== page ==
Women and the Movies They Make
Curated by Shilyh Warren
When women’s liberation swept the nation in the early 1970s, women began making more films than ever before. Women Make Movies was there to train, support and distribute feminist films, and they continue to do so today. As The Women’s March, #metoo, #TimesUp and #blacklivesmatter generate new waves of feminist activism, we look back at the ways women have used their creativity and passion behind the camera. In this program, we screen a selection of films from the Women Make Movies catalog that highlight the power and persuasion of feminist cinemas across the ages and across the globe.
Co-presented by Women in Film Dallas and Flicks by Chicks
(Runtime: 109 min)
Women Who Made the Movies -- this is the featurette.
1992, 55 minutes, Color/BW, DVD
Order No. W99055
WOMEN WHO MADE THE MOVIES traces the careers and films of such pioneer women filmmakers as Alice Guy Blaché, Ruth Ann Baldwin, Ida Lupino, Leni Riefenstahl, Dorothy Davenport Reid, Lois Weber, Kathlyn Williams, Cleo Madison, and many other women who made a lasting contribution to cinema history with their films. Featuring clips from the films, rare archival footage and stills, WOMEN WHO MADE THE MOVIES brings to life the works of these remarkable women. Critical viewing for all those interested in the history of cinema.
Maya Deren, Meshes in the Afternoon, 14 min. (1943)
Maya Deren's fascinating and beautiful films are masterpieces of their era and provide an important insight into the history of the avant-garde
Fronza Woods, Fannie’s Film, 15 min. (1979)
In FANNIE'S FILM, a 65-year-old cleaning woman for a professional dancers' exercise studio performs her job while telling us in voiceover about her life, hopes, goals, and feelings. A challenge to mainstream media's ongoing stereotypes of women of color who earn their living as domestic workers, this seemingly simple documentary achieves a quiet revolution: the expressive portrait of a fully realized individual.
A film by Jane Campion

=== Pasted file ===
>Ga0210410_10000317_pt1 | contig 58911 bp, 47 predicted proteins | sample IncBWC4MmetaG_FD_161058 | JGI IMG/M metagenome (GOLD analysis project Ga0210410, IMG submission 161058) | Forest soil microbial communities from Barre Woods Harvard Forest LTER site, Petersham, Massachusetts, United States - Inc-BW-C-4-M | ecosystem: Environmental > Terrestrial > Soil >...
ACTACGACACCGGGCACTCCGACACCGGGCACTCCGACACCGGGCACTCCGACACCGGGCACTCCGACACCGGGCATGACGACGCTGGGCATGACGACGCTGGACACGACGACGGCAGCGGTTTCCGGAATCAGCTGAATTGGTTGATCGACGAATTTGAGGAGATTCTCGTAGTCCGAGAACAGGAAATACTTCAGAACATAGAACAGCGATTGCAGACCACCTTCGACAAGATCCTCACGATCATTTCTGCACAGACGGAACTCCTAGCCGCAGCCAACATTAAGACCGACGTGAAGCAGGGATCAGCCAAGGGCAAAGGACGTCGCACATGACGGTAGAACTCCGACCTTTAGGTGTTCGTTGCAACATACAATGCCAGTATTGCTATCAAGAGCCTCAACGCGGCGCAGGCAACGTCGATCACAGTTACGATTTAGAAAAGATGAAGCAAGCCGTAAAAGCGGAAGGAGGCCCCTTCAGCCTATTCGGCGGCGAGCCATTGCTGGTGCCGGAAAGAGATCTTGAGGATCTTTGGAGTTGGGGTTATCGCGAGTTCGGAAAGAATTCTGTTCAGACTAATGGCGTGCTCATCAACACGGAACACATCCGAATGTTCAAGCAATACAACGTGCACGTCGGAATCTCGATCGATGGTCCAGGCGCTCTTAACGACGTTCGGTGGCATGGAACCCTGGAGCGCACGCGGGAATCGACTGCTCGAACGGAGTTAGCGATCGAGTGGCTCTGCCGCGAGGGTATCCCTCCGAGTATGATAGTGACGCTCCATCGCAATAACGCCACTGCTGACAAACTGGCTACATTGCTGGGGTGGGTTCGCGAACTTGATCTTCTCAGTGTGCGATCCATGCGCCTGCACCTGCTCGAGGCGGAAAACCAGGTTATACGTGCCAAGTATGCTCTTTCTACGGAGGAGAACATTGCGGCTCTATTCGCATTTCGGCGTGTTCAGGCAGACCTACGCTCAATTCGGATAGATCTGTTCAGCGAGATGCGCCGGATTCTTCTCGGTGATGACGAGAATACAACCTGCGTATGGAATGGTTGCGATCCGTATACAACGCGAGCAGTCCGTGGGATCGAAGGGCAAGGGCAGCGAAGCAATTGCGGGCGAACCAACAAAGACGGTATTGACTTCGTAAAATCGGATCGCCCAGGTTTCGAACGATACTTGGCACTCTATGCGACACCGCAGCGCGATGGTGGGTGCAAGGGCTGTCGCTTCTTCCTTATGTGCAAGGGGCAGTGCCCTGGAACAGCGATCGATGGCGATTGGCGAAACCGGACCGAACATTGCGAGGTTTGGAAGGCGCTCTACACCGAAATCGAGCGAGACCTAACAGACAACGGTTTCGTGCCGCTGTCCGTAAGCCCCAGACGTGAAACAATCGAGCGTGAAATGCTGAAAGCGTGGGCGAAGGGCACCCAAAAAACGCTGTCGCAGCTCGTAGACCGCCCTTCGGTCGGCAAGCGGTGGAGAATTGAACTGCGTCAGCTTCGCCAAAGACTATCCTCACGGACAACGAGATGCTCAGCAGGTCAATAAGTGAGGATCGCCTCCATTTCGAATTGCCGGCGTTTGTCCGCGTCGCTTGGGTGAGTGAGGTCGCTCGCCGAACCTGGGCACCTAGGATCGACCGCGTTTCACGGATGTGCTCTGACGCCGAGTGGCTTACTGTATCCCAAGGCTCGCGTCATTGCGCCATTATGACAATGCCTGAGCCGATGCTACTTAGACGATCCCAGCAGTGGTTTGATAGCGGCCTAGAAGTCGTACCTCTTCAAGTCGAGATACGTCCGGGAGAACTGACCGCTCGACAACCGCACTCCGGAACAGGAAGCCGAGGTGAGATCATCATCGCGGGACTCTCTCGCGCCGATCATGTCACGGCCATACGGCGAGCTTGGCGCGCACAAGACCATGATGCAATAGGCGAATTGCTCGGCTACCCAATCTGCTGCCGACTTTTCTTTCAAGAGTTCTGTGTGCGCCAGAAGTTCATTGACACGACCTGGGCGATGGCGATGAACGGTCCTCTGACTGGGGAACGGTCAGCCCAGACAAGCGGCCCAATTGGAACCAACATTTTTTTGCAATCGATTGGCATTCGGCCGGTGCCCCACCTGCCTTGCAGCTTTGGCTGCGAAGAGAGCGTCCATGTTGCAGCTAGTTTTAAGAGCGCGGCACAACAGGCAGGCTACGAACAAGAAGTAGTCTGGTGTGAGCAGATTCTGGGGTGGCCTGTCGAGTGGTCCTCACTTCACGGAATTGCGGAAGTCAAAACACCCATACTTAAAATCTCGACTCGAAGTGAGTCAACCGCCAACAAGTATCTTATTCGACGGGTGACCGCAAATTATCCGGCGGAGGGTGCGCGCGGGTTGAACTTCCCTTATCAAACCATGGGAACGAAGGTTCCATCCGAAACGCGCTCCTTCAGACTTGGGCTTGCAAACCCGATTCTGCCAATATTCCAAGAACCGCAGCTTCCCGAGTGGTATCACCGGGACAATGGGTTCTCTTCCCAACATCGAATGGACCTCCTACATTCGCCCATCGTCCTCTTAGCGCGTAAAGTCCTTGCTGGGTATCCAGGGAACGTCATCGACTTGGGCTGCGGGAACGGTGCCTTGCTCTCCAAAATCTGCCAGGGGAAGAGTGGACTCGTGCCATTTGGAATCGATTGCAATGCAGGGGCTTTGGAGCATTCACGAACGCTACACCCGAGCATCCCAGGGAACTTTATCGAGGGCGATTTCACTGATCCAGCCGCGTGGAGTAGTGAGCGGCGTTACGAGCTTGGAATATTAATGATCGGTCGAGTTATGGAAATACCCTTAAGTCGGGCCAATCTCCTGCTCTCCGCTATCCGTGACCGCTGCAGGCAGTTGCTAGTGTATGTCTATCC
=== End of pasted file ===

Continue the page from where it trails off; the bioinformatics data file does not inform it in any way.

Australia, 1984, 26 minutes, Color
A confronting and realistic short drama by Academy Award-winning director, Jane Campion, about sexual harassment in the office. A young office worker alleges her boss sexually harassed her when she worked late at his request. She loses her job as a result of the claim. The investigator for the case finds it difficult to gather evidence from the tight-lipped and uncooperative office workers. Delicately drawn, AFTER HOURS raises important questions about discrimination, sexual harassment, gender relations and the interpretation of events.
Nice Colored Girls
A film by Tracey Moffatt
Australia, 1987, 16 minutes, Color, 16mm/DVD
Order No. W99136
This stylistically daring film audaciously explores the history of exploitation between white men and Aboriginal women, juxtaposing the “first encounter” between colonizers and native women with the attempts of modern urban Aboriginal women to reverse their fortunes. Through counterpoint of sound, image, and printed text, the film conveys the perspective of Aboriginal women while acknowledging that oppression and enforced silence still shape their consciousness.
Coffee Colored Children
A film by Ngozi Onwurah
England, 1988, 15 minutes, Color/BW, 16mm/DVD
Order No. W99160
This lyrical, unsettling film conveys the experience of children of mixed racial heritage. Suffering the aggression of racial harassment, a young girl and her brother attempt to wash their skin white with scouring powder. Starkly emotional and visually compelling, this semi-autobiographical testimony to the profound internalized effects of racism and the struggle for self-definition and pride is a powerful catalyst for discussion.
Measures of Distance
A film by Mona Hatoum
England, 1988, 15 minutes, Color, DVD
Order No. W99135
In this resonant work, Palestinian-born video and performance artist Mona Hatoum explores the renewal of friendship between mother and daughter during a brief family reunion in war-torn Lebanon in 1981. Through letters read in voice-over and Arabic script overlaying the images, the viewer experiences the silence and isolation imposed by war. The politics of the family and the exile of the Palestinian people are inseparable in this forceful, moving video.
A film by Pratibha Parmar
England, 1988, 12 minutes, Color, DVD
Order No. W99344
Made in memory of Kalbinder Kaur Hayre, a young Indian woman killed in 1985 in a racist attack in England, SARI RED eloquently examines the effect of the ever-present threat of violence upon the lives of Asian women in both private and public spheres. In this moving visual poem, the title refers to red, the color of blood spilt and the red of the sari, symbolizing sensuality and intimacy between Asian women.